The government's proposed Serious Crime Bill is to target those suspected of drug dealing, money-laundering and human trafficking.
Major criminals could be given new civil orders (Super ASBOs) restricting their involvement in organised crime.
Former deputy chief constable of Greater Manchester Police John Stalker said: "My view is that criminals should be dealt with under the criminal law and that Asbos, super-asbos as these are being called, are not the answer to heavyweight criminals. They maybe OK for hoodies on the street but they are not for heavyweight criminals. This is sort of an Al Capone bill - you know, if we can't get you on one, we'll get you on another."
Jago Russell, policy officer for civil rights group Liberty, said: "We used to believe in hard evidence and fair trials in this country - now we dispense rapid-fire justice as quickly as the government can develop a catchy four-letter acronym for it. These new orders targeted at the 'Mr Bigs' of the criminal world will likely be as unfair and ineffective as Asbos and control orders before them."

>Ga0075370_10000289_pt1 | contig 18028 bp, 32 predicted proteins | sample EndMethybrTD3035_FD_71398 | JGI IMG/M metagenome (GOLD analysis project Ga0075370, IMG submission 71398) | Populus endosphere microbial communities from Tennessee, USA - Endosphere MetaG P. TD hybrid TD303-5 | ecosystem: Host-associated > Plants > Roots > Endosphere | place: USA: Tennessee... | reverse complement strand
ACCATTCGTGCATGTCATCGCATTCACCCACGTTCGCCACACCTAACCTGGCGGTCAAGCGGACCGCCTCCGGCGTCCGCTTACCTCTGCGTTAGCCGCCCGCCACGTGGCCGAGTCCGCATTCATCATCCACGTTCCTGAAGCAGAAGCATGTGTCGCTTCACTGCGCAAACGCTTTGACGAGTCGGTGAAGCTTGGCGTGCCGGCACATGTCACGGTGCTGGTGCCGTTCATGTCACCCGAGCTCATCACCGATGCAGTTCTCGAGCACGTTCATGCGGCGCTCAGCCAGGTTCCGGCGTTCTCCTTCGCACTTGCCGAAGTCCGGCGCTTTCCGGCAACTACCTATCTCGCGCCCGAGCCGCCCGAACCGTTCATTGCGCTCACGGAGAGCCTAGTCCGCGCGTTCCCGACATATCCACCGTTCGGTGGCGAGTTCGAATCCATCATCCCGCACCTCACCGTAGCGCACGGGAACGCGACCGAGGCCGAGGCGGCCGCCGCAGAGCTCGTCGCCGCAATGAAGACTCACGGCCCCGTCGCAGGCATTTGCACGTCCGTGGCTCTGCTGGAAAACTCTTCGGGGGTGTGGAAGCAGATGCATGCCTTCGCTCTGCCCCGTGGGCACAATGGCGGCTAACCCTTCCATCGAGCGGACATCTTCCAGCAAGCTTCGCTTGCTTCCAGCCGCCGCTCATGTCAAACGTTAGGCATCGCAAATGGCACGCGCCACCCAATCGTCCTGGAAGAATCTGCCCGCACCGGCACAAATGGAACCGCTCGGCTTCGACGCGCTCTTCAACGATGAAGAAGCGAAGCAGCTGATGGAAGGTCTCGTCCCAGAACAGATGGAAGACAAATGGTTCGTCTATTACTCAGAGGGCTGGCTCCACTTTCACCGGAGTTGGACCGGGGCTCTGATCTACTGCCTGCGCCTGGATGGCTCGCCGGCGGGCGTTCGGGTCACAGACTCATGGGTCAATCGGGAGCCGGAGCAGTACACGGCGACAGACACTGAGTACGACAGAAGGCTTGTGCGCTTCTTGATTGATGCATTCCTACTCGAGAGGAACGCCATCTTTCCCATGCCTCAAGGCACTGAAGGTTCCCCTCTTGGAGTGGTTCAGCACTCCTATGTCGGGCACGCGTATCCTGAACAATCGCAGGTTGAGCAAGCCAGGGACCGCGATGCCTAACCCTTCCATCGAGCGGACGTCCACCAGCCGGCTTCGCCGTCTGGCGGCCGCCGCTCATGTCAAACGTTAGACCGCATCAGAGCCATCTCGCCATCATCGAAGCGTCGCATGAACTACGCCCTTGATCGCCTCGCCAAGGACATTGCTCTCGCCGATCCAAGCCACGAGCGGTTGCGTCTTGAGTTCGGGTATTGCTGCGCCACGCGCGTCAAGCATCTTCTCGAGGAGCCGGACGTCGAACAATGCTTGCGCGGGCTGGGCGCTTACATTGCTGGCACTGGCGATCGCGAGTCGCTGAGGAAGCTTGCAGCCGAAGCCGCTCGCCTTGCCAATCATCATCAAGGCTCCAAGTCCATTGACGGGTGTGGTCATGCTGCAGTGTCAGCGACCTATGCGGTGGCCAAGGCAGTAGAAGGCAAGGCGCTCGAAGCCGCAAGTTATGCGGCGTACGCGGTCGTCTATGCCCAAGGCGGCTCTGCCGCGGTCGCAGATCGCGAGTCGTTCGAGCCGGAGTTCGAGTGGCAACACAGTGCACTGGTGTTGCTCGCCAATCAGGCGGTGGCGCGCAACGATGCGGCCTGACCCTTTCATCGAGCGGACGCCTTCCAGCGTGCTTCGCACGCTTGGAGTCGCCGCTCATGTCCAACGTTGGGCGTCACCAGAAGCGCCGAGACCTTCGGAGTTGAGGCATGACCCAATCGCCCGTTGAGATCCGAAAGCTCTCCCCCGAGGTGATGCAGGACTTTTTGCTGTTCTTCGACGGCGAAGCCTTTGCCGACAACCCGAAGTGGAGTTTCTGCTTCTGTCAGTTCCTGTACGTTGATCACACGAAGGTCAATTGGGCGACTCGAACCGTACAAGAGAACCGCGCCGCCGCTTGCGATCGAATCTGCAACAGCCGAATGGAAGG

The Serious Crime Bill is also expected to strengthen powers to seize assets such as cash, properties and cars from criminals. Now does this seem familiar? Wasn't that the duty of the totally incompetent Assets Recovery Agency. The same Assets Recovery Agency that recovered just £4.3m since 2003 while spending an embarrassing £18m this financial year alone.
The 200 strong Assets Recovery Agency is to be absorbed into the 4000 strong Serious Organised Crime Agency.
Let us hope this is not the start of another money pit.